RW: Do you publish your methodology?
Westergren: Yes, it’s available. It’s log files and interestingly, Pandora is required to pay royalties per song. We are legally obligated to produce accurate reporting data for every song we play to the government. We have no incentive to over report our numbers. We pay per song. That core data is what Edison is using. [Edison Media and Pandora released audience data for Pandora in 11 radio markets in January. Read that at www.edisonresearch.com.]
RW: I’ve heard that what Triton is measuring is server files, so if someone is listening on the computer, they’re measuring how long they’re leaving it on. How do you know how many people are listening to that computer and are they really listening that entire time that connection’s open?
Westergren: … The thing about Pandora is we “time out” if you’re not interacting with it. It stops playing after 45 minutes if you don’t do something with it. So there’s some built-in mechanisms to prevent somebody from leaving it on and going on vacation.
RW: And getting credit for that listening.
Westergren: Exactly, because we’re motivated to not play to an empty room, because we pay [royalties] per song. A significant amount of our revenue now is coming from traditional, local advertisers: car dealerships, grocers, the staple of local radio. It’s taken some time but they recognize that it really is a viable medium for them to utilize.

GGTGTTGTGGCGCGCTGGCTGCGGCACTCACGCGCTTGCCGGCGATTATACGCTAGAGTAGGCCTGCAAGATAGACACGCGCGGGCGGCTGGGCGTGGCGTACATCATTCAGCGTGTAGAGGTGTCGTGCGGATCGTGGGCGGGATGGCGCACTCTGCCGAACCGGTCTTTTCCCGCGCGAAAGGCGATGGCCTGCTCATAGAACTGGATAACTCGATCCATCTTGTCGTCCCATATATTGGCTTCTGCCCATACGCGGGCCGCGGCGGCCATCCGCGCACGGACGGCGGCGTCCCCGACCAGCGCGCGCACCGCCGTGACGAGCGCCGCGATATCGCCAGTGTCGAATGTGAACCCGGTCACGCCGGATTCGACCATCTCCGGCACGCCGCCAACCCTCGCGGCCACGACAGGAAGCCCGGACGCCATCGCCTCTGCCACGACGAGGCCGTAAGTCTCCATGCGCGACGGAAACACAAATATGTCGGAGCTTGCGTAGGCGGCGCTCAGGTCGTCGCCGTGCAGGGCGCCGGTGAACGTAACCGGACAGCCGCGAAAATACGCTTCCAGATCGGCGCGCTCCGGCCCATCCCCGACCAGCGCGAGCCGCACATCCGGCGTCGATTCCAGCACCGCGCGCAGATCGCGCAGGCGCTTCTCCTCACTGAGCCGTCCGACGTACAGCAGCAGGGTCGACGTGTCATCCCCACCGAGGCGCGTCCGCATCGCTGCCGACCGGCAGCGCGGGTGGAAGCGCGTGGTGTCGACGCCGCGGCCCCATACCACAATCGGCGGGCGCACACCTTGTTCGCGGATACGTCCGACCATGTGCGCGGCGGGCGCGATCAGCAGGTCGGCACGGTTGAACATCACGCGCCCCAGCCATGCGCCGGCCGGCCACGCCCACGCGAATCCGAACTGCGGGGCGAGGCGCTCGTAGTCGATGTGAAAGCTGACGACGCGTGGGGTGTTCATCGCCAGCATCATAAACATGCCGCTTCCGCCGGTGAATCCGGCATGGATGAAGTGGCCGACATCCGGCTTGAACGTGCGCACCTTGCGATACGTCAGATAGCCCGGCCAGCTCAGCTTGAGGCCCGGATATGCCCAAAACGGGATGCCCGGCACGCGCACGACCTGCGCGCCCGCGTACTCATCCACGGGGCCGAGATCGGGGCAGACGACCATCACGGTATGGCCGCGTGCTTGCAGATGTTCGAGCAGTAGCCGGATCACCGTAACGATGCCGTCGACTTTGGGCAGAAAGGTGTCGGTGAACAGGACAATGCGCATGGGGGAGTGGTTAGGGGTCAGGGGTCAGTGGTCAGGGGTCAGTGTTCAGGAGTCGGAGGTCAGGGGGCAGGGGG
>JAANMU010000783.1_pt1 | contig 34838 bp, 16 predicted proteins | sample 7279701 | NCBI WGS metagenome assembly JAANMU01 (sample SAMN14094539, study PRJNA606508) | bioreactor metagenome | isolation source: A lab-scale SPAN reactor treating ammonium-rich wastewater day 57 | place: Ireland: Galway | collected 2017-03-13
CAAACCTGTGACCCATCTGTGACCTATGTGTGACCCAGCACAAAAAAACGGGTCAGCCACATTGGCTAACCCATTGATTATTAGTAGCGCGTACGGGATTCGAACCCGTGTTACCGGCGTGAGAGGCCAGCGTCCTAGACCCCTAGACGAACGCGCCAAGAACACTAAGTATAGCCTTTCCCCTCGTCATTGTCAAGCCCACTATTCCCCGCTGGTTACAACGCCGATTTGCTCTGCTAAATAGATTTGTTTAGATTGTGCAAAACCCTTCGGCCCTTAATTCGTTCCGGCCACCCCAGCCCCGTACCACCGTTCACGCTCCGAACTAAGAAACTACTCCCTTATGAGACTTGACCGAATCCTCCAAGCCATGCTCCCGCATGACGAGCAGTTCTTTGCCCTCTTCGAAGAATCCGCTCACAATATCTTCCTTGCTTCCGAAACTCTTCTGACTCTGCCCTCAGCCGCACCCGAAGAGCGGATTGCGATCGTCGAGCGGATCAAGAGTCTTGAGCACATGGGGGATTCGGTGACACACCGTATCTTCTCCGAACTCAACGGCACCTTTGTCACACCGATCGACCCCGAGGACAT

RW: Meaning you’re taking market share away from local broadcasters.
Westergren: That’s where the money is.
RW: What about satellite radio. Is that a competitor?
Westergren: In the scheme of things, if you just look at overall market share, broadcast radio is north of 90 percent. We’re not competing with satellite. We’re competing with broadcast radio for listener hours.
Pandora in January published these listenership results and said it had reached an average quarter hour rating of 1.0 or more among adults 18–34 in the top radio markets.
RW: Automakers have told me they like including software apps in their large-screen in-dash infotainment systems so they can swap the apps in and out as they gain or lose popularity, rather than making hardware changes.
Westergren: Yes … I think that’s exactly what they want to do.
RW: How does that suit you?